Italy’s new governing coalition, combining the populist Five Star Movement and the center-left Democratic Party, has done more than sideline the right-wing forces of League Party leader Matteo Salvini. The new more centrist alliance is certain to calm nervous financial markets and reassure the European Union that its appointments to the European Commission and the European Central Bank will provide greater stability and cooperation on European matters. But Salvini, leading the opposition, is hardly likely to slink away from the Italian political scene.
Prime Minister Giuseppe Conte continues in office under the new political arrangement; clearly Salvini’s electoral gamble in leaving his coalition with Conti’s Five Star Movement to try to force new elections backfired spectacularly. Perhaps he did not foresee that the Five Star populists would join a governing coalition with the very political establishment the movement was founded to oppose. Many Five Star members will keep their parliamentary seats and positions in government in the process. One has to wonder how many of them will gradually migrate to the Democratic Party during the life of the new coalition.
The new government’s first challenge is to agree on a 2020 government budget. The coalition’s new 26-point political program makes it clear that its leaders will pursue an expansionary fiscal policy next year. The platform envisions a gift shop of higher minimum wages; no VAT increases; more spending on education, research, and welfare; and a new public bank to help boost growth in Southern Italy. Italy’s economic stagnation makes a well-designed fiscal stimulus a sensible policy, provided these steps are accompanied by economic reforms to boost labor force participation and productivity. The new coalition will need to agree on enough such pro-growth reforms to get Brussels to sign off on increased fiscal spending.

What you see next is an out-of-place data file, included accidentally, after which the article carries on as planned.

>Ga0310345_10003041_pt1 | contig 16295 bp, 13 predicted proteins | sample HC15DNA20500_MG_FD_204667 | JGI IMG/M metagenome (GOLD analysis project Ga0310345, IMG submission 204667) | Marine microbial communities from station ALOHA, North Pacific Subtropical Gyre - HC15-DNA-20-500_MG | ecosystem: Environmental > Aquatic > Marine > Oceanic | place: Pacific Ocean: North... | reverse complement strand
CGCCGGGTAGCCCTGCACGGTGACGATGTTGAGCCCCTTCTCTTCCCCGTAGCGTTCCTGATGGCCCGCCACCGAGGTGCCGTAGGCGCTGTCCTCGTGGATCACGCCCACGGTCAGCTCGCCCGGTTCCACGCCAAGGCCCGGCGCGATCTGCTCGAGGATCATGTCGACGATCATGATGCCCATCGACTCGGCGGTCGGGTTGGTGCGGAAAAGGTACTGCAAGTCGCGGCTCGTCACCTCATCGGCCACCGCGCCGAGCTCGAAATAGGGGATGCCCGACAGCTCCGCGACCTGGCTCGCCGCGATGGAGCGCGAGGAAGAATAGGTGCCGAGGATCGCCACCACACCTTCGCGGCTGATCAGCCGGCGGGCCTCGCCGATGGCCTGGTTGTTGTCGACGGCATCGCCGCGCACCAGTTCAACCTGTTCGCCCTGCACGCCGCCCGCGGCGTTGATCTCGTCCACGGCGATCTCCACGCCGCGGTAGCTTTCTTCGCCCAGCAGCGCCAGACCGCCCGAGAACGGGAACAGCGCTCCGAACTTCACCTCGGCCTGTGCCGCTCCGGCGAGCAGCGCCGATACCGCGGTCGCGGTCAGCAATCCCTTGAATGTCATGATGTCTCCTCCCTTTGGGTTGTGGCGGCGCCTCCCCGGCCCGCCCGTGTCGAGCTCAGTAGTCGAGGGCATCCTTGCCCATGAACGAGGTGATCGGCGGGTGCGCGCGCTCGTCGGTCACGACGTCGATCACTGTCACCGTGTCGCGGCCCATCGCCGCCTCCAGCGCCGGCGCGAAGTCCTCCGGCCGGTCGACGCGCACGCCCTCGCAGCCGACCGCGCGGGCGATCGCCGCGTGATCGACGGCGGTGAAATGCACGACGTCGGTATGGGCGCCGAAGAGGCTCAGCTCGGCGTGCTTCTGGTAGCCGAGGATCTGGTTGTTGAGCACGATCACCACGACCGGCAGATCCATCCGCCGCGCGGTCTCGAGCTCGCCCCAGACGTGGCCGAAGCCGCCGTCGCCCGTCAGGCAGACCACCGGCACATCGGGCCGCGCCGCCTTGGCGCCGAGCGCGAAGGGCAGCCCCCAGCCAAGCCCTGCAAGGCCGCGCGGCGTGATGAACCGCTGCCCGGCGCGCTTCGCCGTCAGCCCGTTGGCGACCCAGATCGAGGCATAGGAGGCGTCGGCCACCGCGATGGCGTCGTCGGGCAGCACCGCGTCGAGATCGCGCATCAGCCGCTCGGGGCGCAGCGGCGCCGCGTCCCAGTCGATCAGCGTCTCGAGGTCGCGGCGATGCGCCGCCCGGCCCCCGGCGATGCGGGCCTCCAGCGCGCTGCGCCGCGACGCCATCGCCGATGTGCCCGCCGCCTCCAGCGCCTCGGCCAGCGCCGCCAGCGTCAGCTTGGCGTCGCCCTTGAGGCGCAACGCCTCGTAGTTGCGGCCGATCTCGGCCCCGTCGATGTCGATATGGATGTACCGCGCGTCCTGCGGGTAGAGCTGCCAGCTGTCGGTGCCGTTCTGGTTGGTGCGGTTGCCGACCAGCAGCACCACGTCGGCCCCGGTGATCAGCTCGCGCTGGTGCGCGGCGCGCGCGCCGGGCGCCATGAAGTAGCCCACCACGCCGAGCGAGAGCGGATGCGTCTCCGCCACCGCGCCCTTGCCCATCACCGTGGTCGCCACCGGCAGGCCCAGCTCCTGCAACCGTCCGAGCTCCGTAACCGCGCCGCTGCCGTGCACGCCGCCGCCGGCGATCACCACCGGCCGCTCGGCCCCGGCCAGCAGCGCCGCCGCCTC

The challenge of moving forward on these programs depends heavily on how Salvini fares as the new leader of the Italian opposition. Current polls suggest that his League Party could easily have won a snap election, a point underlined by his political opponents’ eagerness to avoid one. Moreover, given the risk of further economic weakness in Italy and the difficulties in passing a new budget, he might fancy forcing the new governing coalition to take responsibility for the economic hardships facing Italians. Taking advantage of such an opportunity could position Salvini well in winning the next Italian election due no later than May 2023.
But several issues also cloud Salvini’s political future. The new government may do unexpectedly better in economic terms than current projections suggest. And the new government is certain to publish all available information concerning Salvini’s financial dealings with Vladimir Putin in Russia, posing a political, legal, and financial risk for Salvini’s near bankrupt League Party. And lastly, if the new government is able to maintain the number of new immigrant arrivals in Italy at the current low levels, Italian voters may conclude that Salvini and his anti-immigrant tirades have been left behind by events, reducing his electoral changes.
Italy, in other words, has moved—again—in the direction of stability in the short term, while facing long-term fragility of its economic and financial situation.
1. Immigrant arrivals in Italy fell dramatically in late 2017 well before the Five Star Movement–League coalition came to power in May 2018.